A couple years after that, an Austrian woman named Baroness Eloise Wager de Bosquet and her two lovers, Rudolf Lorenz and Robert Philippson, arrived and took the island by (very unwelcome) storm, announcing they would be building a luxury hotel there. To say that the Baroness’s presence rubbed her neighbors the wrong way would be a gross understatement. Dr. Ritter accused her of stealing his mail, she proclaimed herself the queen of Floreana, and she famously seduced anyone in her path.

From there, the drama unfolded and things took an ominous turn. Ritter and Strauch began arguing, due to the hardships created by a long drought, and the love triangle between Lorenz, Philippson and the Baroness started to unravel as Lorenz befriended the Wittmers. The Baroness had also been spreading rumors about Ritter and Strauch that then ended up in the international newspapers.

The Baroness and her lovers (photo credit USC Special Collections/Zeitgeist Films)

The Baroness and her lovers (photo credit USC Special Collections/Zeitgeist Films)

One day in March 1934, the Baroness and Phillipson disappeared without a trace, never to be seen again. Margaret Wittmer claims that the Baroness showed up at her home and told her that some friends had come on a yacht and she, Philippson, and her friends were all taking off to Tahiti, and that she was leaving all of her belongings to Lorenz. Curiously, some of her things were later found in the Wittmers’ home, and there is no record of any ships coming to the island that week. Ritter and Strauch believed that the two were murdered by Lorenz and the Wittmers helped him to cover it up.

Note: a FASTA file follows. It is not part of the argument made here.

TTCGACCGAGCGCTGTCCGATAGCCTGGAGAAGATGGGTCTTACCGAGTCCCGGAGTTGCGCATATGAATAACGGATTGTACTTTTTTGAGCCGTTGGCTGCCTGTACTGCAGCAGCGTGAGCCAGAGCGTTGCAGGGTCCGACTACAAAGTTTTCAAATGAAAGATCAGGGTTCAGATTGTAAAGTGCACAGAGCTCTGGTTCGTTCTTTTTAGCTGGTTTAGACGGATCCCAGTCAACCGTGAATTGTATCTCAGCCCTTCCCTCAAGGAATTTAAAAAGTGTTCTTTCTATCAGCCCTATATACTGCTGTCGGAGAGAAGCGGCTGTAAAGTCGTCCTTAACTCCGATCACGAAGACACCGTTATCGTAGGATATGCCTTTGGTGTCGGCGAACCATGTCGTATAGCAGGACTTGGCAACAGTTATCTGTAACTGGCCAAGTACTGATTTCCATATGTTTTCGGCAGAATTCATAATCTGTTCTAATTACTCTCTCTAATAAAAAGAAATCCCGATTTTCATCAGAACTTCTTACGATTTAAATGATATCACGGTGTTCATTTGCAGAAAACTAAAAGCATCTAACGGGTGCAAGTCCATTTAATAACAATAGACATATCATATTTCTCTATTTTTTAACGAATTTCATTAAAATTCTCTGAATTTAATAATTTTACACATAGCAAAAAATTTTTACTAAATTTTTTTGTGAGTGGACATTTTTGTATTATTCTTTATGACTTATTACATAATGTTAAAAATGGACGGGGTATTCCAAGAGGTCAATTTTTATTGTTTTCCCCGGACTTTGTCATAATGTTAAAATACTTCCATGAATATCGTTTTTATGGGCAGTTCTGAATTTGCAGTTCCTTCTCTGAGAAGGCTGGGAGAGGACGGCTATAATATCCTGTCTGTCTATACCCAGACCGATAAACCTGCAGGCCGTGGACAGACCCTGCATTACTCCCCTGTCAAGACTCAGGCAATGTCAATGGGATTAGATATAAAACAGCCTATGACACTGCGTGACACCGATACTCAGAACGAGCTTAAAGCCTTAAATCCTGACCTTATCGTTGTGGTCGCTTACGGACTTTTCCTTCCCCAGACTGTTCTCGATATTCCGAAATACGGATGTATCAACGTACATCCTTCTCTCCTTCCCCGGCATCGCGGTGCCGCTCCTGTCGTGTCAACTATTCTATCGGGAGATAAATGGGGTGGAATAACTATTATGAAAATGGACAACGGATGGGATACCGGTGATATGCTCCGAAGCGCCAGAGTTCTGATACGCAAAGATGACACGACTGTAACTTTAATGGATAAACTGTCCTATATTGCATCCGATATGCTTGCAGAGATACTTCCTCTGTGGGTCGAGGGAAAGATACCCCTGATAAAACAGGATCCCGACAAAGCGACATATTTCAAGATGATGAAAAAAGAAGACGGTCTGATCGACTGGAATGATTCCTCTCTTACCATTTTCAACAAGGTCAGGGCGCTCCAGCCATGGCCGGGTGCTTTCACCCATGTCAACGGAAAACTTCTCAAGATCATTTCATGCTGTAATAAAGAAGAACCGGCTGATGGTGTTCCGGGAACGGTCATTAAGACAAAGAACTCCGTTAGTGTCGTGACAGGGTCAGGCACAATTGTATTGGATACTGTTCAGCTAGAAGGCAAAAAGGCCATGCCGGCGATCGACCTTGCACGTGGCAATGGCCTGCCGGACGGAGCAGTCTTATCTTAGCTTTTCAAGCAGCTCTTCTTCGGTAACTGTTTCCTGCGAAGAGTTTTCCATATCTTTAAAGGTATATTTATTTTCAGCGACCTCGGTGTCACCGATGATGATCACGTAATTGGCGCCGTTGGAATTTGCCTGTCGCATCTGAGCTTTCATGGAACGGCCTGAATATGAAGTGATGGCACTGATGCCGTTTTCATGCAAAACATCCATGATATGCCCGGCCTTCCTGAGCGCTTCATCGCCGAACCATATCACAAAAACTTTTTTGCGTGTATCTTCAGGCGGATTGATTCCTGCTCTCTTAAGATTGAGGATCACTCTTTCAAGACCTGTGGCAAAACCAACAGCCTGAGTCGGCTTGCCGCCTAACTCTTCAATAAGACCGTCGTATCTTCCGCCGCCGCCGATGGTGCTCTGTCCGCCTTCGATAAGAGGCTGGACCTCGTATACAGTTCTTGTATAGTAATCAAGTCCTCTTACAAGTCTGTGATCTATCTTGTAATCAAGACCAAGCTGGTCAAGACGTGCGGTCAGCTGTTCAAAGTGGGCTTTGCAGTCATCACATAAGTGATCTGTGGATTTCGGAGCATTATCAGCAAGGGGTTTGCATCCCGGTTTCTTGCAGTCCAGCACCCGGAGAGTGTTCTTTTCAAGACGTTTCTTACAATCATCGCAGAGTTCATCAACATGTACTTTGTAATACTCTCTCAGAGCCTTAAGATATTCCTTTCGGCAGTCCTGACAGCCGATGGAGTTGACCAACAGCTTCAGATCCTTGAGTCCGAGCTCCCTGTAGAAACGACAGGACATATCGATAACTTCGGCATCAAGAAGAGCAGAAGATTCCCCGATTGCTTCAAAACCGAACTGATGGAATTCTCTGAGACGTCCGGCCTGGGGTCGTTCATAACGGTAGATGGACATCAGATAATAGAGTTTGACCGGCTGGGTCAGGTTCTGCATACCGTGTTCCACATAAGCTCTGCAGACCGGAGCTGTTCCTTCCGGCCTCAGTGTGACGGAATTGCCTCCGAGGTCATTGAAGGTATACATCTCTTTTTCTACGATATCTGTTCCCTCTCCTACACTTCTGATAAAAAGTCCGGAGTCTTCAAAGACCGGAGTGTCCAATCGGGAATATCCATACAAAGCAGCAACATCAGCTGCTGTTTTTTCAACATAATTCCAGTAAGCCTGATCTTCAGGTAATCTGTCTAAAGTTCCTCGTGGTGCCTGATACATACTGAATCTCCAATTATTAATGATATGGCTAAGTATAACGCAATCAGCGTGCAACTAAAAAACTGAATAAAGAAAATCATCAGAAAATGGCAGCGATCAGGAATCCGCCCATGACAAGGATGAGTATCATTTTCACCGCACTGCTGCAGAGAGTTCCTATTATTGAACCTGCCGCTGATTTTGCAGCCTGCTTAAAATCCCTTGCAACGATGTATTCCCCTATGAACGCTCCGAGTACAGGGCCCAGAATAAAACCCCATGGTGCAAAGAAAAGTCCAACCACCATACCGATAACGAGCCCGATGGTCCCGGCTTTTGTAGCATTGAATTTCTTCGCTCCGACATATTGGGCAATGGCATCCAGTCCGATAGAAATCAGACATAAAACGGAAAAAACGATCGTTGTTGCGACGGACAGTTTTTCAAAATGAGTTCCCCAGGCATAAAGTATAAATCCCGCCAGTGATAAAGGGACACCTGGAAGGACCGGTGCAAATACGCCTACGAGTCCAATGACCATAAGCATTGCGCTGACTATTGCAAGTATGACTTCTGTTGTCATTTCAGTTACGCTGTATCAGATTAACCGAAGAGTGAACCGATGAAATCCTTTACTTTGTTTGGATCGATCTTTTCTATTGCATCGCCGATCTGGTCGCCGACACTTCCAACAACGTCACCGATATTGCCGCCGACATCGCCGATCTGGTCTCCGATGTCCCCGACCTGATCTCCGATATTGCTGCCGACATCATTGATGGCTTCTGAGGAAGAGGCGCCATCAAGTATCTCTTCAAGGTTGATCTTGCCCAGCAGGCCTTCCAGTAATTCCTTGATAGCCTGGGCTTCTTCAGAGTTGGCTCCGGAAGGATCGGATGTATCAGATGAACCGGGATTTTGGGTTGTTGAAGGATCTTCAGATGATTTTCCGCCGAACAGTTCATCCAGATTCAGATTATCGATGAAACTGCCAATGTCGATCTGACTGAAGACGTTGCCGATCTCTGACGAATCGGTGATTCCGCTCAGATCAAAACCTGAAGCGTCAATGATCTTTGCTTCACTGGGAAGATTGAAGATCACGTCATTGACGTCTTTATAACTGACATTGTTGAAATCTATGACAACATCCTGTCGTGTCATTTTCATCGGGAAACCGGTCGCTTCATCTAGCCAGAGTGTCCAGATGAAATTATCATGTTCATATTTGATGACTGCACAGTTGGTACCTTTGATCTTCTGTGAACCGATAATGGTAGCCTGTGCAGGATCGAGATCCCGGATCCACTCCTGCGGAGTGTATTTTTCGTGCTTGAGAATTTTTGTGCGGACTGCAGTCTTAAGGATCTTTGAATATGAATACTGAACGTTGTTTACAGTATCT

At this point, the mystery is just getting started. Ritter died suddenly, supposedly after eating bad meat – strange, considering he was a vegetarian. Strauch was accused of poisoning him, and Wittmer even claims that his last words were spent cursing her. Strauch took off and returned to Germany, where she was admitted to a mental institute, but not before writing a book about her adventures. The institute was later bombed, killing Strauch.

As for Lorenz, he decided to return to Germany and left Floreana to sail to San Cristóbal. He never made it, and his mummified body was found all the way north on Marchena Island months later.

The last ones standing, Margaret and Heinz Wittmer stuck to their story about the boat to Tahiti for the rest of their lives. They continued to live in the Galapagos until their deaths in 2000 and 2001, taking all of their secrets with them. Their descendants still live there and work in tourism.

The Wittmers (photo credit Zeitgeist Films)

The Wittmers (photo credit Zeitgeist Films)

Today, Floreana Island is best visited on a cruise – and is a far less dramatic place than its history might indicate. Most of the island’s population, fewer than 200 people, work as farmers.

You can discover more about the mysteries of Floreana by checking out the following:

Floreana: A Woman’s Pilgrimage to the Galapagos, by Margaret Wittmer
Satan Came to Eden: A Survivor’s Account of the “Galapagos Affair”, by Dore Strauch
The Galapagos Affair: Satan Came to Eden documentary (currently on Netflix)